Using a content planner, we kept track of our must-haves and arranged them accordingly before moving into writing. The brand voice was pulled through to messaging that encompasses who DX is and what DX does, while link outs to the DX Learning brand brochure and sell sheets provide more detail on the specifics of each program offered.
As for event and news information, DX established their own Eventbrite page and external blog linking from the navigation on the page. Everything else was made easily accessible from the navigation menu with anchor points leading to corresponding sections. Moving down the page, the best of the best client testimonials were pulled from the existing site into our new design. In addition, a slider of DX client logos, accompanied by a statistic-filled headline, speaks to the team’s experience.
We also made sure to give the star treatment to the Remote C.A.R.E. Experience, the new remote leadership alignment tool that DX quickly finished development on to address the changing nature of our world’s workforce. The Remote C.A.R.E. Experience takes center stage as the most prominent program offered on the site, with two testimonials to back it up.
Lastly, both above the fold and at the bottom of the page, clear calls to action to contact DX Learning are prominent, with information about DX’s location, phone number and mailing list located in the footer. A yellow hello bar at the top of the page lets users know a bigger, better DX website is still on the way, and of course, every element was crafted with the new DX Learning branding in mind.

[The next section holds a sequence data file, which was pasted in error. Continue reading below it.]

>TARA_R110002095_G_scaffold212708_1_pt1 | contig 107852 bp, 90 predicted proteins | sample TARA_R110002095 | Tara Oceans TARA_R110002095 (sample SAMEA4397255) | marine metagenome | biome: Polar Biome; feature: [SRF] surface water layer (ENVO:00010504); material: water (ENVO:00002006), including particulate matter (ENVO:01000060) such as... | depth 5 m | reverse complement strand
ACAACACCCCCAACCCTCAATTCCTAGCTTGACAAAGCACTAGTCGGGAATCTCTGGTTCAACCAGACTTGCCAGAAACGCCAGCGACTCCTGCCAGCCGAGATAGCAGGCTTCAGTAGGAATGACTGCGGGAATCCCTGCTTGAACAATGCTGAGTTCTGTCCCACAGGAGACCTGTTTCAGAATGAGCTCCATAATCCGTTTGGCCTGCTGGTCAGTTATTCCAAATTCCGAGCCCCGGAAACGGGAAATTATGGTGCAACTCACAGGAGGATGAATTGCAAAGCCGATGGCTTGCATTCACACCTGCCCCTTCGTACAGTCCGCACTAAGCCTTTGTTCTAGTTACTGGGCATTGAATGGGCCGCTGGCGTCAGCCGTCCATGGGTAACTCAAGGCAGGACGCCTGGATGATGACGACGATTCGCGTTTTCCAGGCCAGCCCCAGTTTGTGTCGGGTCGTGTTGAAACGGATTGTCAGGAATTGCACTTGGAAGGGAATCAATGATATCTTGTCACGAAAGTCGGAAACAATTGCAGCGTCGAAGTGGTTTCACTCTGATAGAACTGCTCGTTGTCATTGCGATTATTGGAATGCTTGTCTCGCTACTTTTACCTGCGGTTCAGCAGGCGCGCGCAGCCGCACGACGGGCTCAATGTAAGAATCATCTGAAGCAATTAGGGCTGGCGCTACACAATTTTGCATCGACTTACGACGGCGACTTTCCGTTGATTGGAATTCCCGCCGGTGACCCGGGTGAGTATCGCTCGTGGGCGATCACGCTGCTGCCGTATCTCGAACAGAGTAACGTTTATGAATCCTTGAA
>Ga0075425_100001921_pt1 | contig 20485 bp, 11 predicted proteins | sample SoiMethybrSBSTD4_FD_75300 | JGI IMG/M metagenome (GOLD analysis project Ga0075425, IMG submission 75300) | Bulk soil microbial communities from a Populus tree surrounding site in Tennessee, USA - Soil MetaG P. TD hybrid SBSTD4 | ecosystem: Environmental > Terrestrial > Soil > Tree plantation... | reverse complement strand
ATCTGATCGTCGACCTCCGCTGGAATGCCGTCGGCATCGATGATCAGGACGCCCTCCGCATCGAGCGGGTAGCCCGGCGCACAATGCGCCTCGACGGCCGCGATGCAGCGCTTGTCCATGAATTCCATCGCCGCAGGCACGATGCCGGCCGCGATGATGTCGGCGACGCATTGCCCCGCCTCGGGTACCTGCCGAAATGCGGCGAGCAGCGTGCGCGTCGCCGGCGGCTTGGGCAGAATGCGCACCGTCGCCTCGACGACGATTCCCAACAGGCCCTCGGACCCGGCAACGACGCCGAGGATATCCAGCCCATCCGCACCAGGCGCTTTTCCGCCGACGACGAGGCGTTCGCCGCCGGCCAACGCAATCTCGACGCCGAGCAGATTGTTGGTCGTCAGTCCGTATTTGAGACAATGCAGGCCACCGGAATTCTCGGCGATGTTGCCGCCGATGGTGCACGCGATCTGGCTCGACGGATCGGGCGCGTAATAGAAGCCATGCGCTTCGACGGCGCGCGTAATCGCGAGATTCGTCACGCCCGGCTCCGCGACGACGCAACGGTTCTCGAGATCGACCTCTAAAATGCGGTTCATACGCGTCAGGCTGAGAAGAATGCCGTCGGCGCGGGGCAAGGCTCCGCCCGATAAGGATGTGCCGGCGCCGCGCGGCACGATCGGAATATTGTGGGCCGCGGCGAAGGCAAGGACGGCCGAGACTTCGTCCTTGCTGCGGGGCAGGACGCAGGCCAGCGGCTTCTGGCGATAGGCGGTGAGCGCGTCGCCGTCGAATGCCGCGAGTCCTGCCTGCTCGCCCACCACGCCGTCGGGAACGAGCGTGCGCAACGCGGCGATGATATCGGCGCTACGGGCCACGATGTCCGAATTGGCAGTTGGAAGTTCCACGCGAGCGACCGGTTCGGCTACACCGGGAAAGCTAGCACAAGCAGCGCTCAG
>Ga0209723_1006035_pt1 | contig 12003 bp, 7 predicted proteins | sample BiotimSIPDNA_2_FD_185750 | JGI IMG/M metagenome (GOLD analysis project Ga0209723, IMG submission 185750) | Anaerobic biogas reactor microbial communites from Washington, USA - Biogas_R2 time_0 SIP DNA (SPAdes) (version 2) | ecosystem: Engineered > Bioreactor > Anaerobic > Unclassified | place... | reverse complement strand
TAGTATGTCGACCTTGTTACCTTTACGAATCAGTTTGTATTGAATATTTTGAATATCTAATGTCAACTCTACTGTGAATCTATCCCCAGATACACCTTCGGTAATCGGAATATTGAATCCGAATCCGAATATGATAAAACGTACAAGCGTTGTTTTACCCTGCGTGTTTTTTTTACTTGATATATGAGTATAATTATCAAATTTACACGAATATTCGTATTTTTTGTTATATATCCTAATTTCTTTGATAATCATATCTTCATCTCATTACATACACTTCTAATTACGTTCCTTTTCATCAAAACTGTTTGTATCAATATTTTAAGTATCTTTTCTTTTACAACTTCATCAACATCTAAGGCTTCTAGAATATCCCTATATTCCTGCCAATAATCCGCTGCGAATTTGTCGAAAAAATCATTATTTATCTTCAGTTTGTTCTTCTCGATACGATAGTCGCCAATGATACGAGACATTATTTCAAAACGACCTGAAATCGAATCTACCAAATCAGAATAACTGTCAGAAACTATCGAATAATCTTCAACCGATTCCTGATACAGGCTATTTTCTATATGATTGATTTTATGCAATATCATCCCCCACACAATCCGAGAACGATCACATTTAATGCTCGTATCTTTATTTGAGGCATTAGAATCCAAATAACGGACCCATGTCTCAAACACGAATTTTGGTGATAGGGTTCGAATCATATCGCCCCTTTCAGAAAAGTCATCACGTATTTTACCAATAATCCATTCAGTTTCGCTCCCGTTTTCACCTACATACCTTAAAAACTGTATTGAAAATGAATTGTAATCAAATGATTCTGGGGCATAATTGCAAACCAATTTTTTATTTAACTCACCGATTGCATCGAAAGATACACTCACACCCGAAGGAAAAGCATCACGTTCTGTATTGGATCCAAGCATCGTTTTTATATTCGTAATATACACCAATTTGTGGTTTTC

In just under a month, the landing page was pitched, planned, strategized, written, designed, developed, reviewed and launched (Yes, we all took a much-needed nap when our work was done).
“I cannot thank you enough for the quality, speed and passion you put into this,” expressed Alex when our work was complete. “At a time when we needed to look good, within a budget, you exceeded my expectations and laid the groundwork for an awesome website, with a short-term solution that speaks to who we are and how we can help. Thanks for your partnership.”
Was it the comprehensive and interactive DX website redesign we envisioned from the start? No. Was it the project timeline we always dreamed of? Also no. But did it solve an immediate issue for our client quickly, effectively and beautifully on-brand when they needed our help most? Absolutely. We’d do it again in a heartbeat—and so would DX.
“BatesMeron completely changed the DX website with the landing page. Prior to the landing page, aside from technical fixes, there wasn’t much surface level improvement,” added DX Director of Sales Support & Marketing Emily Markanich. “After the landing page, I can say that DX has benefited greatly and will continue to thanks to the change in how well it aligns with our brand and helps our website come off as much more professional and high-tech.”
It all comes back to our original point, way back when we first made our web pitch to DX Learning: Your website matters, and coronavirus or not, it’s only going to matter more and more as the time goes on.
And if any of this made you take pause about your own website…well, you know what we’d suggest.